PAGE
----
AFP - Marcello Nizza was on a night-time fishing expedition off the Italian coast when he heard screams from the water in the darkness.
"Suddenly, it was hell," Nizza said, still shaken by the shipwreck tragedy in the early hours of Thursday off the island of Lampedusa in which 300 African asylum-seekers are feared dead.
"The worst was having to choose who to save, knowing that the others would drown," he said Saturday.
Nizza said he and his seven shipmates began hauling survivors -- naked and slick with the fuel oil spilling from their sinking boat -- onto their boat at 6:30 am (0430 GMT) and called the coast guard at 6:45 am.
Looking haunted, the tourist said it then took the coast guard around 45 minutes to arrive even though the wreck was within sight of the shore.
That accusation echoes similar ones from others who helped save drowning migrants and say the rescue effort was hindered by delays and a law against illegal immigration.
The coast guard disputed the claim that they took 45 minutes to arrive, saying they received a first call only at 7:00 am and were on the scene 20 minutes later.
Nizza also said that when his fishing boat, the Gamar, returned to port with 47 survivors, the coast guard prevented him from going out again, saying he had to have official permission.
"I could have saved more if help had come in time and if they allowed us to go out again instead of waiting for the protocol from Rome," he said.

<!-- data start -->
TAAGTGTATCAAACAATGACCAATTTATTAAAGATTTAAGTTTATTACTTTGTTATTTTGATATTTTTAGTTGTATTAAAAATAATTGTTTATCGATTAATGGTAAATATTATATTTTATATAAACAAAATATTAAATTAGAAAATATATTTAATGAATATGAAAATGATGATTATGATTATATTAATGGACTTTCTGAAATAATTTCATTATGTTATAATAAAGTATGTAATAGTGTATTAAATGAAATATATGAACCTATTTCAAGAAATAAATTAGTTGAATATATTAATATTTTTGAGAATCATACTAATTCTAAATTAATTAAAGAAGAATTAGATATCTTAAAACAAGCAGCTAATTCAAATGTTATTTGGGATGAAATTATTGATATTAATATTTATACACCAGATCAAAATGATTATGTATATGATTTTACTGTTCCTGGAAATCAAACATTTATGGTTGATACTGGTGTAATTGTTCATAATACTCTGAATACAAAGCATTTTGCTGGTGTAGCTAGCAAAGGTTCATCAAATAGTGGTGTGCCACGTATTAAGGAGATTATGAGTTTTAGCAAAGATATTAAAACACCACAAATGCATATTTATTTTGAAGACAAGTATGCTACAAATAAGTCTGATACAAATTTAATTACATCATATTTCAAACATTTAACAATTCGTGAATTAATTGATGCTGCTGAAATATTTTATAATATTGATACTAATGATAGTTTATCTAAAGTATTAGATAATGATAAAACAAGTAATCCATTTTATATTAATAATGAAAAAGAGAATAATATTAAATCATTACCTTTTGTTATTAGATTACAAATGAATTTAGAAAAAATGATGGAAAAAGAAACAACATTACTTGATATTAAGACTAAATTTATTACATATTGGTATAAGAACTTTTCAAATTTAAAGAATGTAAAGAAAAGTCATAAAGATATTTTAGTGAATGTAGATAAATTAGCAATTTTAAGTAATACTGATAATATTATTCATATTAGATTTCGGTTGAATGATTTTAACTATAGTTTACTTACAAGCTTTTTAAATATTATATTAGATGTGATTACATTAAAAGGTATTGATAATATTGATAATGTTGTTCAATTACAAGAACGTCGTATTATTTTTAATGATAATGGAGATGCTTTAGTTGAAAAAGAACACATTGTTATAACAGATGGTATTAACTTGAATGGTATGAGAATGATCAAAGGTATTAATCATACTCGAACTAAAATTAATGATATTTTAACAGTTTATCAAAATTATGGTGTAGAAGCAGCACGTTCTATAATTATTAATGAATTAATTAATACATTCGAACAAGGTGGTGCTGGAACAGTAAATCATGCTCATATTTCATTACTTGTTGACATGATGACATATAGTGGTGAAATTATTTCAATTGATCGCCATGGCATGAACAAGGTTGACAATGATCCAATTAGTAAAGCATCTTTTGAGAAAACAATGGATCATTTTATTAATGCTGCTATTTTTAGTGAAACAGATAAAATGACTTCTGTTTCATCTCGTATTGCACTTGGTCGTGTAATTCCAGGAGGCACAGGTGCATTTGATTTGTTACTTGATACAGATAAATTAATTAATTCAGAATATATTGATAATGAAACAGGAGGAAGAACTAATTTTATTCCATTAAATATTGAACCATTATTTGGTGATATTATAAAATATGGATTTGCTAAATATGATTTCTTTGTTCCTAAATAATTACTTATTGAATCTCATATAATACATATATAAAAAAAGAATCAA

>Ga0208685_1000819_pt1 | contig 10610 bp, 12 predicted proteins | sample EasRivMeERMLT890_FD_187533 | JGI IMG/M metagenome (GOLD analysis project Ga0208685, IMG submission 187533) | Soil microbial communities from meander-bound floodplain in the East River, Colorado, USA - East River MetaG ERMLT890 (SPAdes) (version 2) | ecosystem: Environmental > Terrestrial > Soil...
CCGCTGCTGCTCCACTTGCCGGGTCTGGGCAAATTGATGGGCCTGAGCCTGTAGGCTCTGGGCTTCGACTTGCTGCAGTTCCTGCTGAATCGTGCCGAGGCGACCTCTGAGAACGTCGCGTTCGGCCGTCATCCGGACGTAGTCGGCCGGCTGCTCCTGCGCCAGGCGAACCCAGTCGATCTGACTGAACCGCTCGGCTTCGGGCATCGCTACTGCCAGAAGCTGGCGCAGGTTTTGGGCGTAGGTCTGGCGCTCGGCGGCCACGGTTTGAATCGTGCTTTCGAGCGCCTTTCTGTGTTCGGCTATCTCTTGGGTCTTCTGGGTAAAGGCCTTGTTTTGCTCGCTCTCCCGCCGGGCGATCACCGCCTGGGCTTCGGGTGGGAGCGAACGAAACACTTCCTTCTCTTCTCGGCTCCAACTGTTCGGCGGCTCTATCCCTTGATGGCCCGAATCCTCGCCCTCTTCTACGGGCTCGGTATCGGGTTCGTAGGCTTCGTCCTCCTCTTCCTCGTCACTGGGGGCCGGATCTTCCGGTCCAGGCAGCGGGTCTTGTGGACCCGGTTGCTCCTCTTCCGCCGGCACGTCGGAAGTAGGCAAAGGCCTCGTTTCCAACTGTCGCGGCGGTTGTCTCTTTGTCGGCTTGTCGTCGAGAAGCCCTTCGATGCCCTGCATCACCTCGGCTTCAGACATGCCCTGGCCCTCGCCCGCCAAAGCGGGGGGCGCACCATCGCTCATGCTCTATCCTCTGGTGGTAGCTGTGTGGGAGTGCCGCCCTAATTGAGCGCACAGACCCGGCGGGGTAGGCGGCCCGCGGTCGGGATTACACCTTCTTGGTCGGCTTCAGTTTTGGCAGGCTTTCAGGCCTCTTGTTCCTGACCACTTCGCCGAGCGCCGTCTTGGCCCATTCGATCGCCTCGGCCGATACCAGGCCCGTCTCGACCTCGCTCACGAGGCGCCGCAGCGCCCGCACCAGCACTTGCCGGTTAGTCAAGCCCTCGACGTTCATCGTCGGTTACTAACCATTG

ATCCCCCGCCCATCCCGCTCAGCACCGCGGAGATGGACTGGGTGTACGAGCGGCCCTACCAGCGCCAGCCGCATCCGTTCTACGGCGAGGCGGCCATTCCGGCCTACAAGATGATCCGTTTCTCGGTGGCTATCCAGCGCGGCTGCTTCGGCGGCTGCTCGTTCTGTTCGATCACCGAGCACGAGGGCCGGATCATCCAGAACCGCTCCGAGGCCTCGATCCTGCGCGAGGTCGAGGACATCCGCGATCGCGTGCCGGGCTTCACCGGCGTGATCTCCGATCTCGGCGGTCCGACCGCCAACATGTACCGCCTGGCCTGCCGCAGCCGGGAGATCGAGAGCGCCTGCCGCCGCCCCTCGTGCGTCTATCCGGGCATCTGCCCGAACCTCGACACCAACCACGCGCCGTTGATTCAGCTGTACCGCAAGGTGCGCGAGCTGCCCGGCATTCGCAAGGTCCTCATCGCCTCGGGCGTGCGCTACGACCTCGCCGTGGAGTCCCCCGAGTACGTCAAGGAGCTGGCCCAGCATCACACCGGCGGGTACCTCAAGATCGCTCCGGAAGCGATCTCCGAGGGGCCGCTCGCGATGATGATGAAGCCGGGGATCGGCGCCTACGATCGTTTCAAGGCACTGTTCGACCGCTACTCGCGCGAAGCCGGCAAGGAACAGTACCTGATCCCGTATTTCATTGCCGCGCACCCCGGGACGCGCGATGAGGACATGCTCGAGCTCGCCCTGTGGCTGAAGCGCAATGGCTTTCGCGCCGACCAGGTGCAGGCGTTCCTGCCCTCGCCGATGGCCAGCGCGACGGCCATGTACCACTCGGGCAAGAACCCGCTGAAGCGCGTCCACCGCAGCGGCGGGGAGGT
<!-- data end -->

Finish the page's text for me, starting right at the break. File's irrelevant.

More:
Coast guard spokesman Filippo Marini said there was no "protocol" required but that the coast guard did have to coordinate rescue operations involving official and private vessels.
"Otherwise there would be chaos," he said.
There were also questions about why a boat so close to shore was not spotted by radar.
Rosario Crocetta, the regional governor of Sicily, who was on the island after the shipwreck, said: "Where was Frontex on Thursday morning?" -- referring to the European Union's border service.
"Do they not have a radar? Is it plausible no one saw this boat?" he asked, adding: "What kind of monitoring do we have if we only find people when they are dying, if we do not have enough radars?"
Lampedusa mayor Giusi Nicolini meanwhile said that a widely criticised law against people seen as facilitating illegal immigration may also have put off private citizens from coming to the rescue.
"The fishing boats left because our country has taken to court fishermen and ship owners who saved lives and were accused of favouring illegal immigration," Nicolini told reporters earlier.
"The government has to change these inhuman norms."
One jarring aspect of the law is that the 155 survivors -- like all irregular migrants in Italy until asylum is granted -- are formally considered suspects for the crime of "clandestinity".